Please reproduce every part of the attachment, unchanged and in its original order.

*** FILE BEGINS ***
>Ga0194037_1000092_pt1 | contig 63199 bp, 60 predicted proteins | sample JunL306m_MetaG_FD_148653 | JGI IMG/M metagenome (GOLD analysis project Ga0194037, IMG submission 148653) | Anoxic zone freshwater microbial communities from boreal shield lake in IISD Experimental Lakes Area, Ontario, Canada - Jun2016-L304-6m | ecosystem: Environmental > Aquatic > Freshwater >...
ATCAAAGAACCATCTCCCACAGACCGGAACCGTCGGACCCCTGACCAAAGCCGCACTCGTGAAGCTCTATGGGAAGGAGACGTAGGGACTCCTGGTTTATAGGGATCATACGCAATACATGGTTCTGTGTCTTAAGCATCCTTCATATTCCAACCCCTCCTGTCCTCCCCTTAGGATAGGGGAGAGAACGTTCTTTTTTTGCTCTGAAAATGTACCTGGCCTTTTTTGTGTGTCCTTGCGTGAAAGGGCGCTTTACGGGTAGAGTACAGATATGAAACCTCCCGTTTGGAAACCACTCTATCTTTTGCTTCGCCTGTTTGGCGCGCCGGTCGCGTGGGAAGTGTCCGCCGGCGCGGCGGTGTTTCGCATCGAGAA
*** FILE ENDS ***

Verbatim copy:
>Ga0194037_1000092_pt1 | contig 63199 bp, 60 predicted proteins | sample JunL306m_MetaG_FD_148653 | JGI IMG/M metagenome (GOLD analysis project Ga0194037, IMG submission 148653) | Anoxic zone freshwater microbial communities from boreal shield lake in IISD Experimental Lakes Area, Ontario, Canada - Jun2016-L304-6m | ecosystem: Environmental > Aquatic > Freshwater >...
ATCAAAGAACCATCTCCCACAGACCGGAACCGTCGGACCCCTGACCAAAGCCGCACTCGTGAAGCTCTATGGGAAGGAGACGTAGGGACTCCTGGTTTATAGGGATCATACGCAATACATGGTTCTGTGTCTTAAGCATCCTTCATATTCCAACCCCTCCTGTCCTCCCCTTAGGATAGGGGAGAGAACGTTCTTTTTTTGCTCTGAAAATGTACCTGGCCTTTTTTGTGTGTCCTTGCGTGAAAGGGCGCTTTACGGGTAGAGTACAGATATGAAACCTCCCGTTTGGAAACCACTCTATCTTTTGCTTCGCCTGTTTGGCGCGCCGGTCGCGTGGGAAGTGTCCGCCGGCGCGGCGGTGTTTCGCATCGAGAA